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The Dictionary of Australasian Biography/Balfe, John Donellan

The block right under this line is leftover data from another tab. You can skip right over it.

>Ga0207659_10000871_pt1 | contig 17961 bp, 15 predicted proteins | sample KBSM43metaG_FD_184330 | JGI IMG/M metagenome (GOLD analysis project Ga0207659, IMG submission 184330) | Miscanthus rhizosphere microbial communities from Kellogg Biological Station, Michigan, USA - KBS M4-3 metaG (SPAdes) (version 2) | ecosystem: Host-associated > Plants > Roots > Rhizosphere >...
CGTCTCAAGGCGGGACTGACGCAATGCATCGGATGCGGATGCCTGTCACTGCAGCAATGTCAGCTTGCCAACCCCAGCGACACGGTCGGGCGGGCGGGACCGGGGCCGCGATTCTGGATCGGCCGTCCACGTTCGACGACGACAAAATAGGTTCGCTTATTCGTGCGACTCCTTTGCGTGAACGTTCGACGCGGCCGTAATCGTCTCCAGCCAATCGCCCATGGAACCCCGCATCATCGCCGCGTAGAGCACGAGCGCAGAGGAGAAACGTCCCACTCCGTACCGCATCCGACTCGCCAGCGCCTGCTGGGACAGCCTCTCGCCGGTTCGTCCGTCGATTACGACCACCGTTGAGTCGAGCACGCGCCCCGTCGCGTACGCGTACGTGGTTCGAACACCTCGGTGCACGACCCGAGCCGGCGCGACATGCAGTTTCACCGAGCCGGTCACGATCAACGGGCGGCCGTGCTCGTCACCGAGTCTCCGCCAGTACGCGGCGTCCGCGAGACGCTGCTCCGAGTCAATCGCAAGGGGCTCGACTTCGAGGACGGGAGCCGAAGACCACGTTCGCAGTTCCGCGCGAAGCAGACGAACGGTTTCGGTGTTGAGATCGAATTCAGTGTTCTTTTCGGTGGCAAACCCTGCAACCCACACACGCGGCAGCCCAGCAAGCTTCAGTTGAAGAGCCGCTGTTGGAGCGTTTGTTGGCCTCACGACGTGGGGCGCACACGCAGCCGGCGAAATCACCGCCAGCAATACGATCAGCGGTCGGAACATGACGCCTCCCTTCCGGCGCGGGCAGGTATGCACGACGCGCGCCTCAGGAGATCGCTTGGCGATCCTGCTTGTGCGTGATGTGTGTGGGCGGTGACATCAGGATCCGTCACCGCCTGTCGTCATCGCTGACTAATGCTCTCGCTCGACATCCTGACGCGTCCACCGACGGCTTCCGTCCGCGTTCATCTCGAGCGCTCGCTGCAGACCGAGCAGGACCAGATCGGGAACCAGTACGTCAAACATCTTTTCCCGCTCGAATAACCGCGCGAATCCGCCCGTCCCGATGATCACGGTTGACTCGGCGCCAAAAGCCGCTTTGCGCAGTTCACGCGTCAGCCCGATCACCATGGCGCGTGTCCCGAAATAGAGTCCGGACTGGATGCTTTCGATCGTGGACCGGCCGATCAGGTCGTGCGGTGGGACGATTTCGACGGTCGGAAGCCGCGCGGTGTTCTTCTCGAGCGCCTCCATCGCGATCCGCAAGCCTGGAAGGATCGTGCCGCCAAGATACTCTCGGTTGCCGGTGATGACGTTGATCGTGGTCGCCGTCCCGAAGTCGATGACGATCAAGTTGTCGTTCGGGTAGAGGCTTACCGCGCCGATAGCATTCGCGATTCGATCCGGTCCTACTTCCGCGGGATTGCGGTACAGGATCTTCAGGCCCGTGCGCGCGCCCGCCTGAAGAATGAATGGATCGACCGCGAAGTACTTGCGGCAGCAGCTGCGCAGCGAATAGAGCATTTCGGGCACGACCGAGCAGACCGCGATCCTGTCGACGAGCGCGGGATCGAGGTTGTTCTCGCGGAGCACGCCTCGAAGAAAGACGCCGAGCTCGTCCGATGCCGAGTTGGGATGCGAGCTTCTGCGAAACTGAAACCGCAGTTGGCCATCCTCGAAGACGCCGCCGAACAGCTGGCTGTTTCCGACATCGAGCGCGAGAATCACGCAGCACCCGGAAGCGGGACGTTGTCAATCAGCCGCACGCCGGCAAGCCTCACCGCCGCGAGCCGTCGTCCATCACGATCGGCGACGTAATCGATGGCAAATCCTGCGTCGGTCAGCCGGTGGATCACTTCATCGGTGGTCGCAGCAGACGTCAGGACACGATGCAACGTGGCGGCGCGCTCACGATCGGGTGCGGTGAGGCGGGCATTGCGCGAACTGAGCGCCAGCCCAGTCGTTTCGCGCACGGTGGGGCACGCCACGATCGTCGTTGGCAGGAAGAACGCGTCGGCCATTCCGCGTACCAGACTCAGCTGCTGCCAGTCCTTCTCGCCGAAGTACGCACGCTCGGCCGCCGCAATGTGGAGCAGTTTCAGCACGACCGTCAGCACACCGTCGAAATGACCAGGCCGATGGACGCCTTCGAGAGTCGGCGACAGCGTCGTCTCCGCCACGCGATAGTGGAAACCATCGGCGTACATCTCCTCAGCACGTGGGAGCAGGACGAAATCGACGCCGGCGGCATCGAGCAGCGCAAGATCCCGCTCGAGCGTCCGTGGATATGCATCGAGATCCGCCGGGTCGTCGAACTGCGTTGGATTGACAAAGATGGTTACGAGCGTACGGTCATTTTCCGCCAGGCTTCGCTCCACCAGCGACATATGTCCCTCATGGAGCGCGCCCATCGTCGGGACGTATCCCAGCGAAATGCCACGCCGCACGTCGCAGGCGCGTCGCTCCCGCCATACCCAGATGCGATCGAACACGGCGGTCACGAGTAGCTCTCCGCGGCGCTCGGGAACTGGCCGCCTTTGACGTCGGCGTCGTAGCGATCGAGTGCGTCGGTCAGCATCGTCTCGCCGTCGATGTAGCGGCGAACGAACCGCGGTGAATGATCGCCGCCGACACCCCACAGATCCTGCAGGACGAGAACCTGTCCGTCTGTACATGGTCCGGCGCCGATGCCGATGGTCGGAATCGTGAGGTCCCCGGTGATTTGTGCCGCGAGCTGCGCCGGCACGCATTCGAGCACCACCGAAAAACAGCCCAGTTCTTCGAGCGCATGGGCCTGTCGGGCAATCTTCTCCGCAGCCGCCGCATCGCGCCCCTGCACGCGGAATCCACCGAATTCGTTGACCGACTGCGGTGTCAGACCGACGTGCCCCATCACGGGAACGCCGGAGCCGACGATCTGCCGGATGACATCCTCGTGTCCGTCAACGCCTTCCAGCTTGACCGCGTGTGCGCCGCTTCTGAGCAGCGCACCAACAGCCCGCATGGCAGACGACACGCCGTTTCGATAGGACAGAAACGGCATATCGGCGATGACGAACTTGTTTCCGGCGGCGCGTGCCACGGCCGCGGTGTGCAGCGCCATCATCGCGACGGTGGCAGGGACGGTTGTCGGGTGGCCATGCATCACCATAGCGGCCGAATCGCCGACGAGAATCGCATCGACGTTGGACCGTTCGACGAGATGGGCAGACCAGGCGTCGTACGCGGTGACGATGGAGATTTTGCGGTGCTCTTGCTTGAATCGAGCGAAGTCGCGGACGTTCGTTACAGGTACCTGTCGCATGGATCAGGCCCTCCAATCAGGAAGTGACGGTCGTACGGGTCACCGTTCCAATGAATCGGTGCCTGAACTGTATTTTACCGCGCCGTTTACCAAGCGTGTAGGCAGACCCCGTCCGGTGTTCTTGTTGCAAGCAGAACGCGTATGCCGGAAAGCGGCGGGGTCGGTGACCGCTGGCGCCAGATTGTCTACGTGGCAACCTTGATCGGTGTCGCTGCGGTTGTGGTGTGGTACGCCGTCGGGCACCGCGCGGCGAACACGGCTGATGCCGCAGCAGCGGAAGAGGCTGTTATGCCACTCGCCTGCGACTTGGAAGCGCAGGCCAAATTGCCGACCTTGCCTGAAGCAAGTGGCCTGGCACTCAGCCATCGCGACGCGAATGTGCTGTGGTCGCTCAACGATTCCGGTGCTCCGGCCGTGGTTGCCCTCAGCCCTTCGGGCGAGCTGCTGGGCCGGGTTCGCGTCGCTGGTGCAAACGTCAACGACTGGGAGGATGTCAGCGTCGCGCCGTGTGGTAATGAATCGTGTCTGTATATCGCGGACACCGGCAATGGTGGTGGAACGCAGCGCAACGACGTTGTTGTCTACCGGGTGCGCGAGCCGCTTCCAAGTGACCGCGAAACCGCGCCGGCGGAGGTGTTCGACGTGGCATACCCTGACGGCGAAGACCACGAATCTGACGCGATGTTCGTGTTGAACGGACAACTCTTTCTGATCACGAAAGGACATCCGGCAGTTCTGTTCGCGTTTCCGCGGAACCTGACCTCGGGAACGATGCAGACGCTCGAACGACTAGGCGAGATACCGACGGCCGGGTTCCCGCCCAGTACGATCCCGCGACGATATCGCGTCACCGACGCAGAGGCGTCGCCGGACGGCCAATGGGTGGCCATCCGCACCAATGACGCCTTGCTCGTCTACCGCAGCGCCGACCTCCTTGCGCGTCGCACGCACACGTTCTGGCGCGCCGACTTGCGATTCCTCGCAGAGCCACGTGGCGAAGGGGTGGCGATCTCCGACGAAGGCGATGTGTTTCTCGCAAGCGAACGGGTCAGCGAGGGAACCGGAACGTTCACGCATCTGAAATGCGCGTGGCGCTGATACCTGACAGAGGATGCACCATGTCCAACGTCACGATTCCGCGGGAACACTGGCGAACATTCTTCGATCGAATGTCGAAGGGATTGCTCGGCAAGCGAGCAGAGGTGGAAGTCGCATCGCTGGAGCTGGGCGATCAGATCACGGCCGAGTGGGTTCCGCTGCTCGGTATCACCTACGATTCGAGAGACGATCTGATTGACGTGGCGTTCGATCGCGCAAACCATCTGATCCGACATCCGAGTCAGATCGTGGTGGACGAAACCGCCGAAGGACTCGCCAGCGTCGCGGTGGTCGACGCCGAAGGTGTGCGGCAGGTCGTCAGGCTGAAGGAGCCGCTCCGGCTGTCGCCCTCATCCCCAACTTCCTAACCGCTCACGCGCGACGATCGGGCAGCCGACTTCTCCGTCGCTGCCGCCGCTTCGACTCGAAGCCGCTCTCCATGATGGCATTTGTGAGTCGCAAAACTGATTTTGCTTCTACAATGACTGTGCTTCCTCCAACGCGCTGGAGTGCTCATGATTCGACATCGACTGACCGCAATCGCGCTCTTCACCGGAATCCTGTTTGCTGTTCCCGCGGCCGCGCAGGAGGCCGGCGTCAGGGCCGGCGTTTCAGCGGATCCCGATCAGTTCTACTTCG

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Balfe, John Donellan, son of James Balfe and Sara Sutherland his wife, daughter of the last Lord Duffus, was born at Sallybrook, Drumcondra, Ireland, in the year 1816. He was educated at Clongoeswood College, near Dublin, conducted by Jesuits, where he received a good classical education. After leaving college he joined the Life Guards, and was stationed at Windsor for two years. He was one of those detailed to escort the Queen on her marriage from Windsor Castle to Buckingham Palace. Mr. Balfe took an active part in the political affairs of Ireland, and became a prominent member of the Repeal Association under O'Connell. He was one of the declaimers at Conciliation Hall, and warmly advocated the redress of Irish grievances. He was also identified with the Irish confederation, but withdrew from the party on finding their schemes were wild and visionary, and could not be attained without a general rising of the peasantry. He was author of a number of letters on the Landlord and Tenant question published in the Dublin Evening Post and signed "An Irish Farmer," and also contributed to a Liverpool journal under the name of "Peter Carroll, Stonemason." In 1850 he married Mary, daughter of Terence O'Reilly of Ballybeg, and shortly afterwards emigrated to Tasmania. Mr. Balfe brought letters of introduction from the Lord Lieutenant of Ireland to Governor Denison, and shortly after his arrival was appointed Assistant Comptroller General of Convicts. After three years he resigned his office, and went to reside on his location at Lisadern, near Port Cygnet, Huon River. He brought himself into notice as the writer of letters signed "Bill Shingle," which called attention to the wants of the Huon district, and also as the author of a series of letters signed "Dion," in opposition to the aims of the Anti-Transportation League. On the introduction of responsible government in 1856, he was elected a member of the House of Assembly for the Franklin district. He retained his seat in the Assembly, with the exception of one session, until his death, a period of twenty-four years, representing successively Franklin, South Launceston, and West Hobart. Mr. Balfe's speeches were marked by considerable power of humorous satire, and his ability and force as a debater made him for many years a prominent figure in Tasmanian politics. He was at various periods editor of several Tasmanian newspapers. He died at Hobart on December 13th, 1880. An account of his trial for assaulting Mr. T. G. Gregson was published in Tasmania in 1853.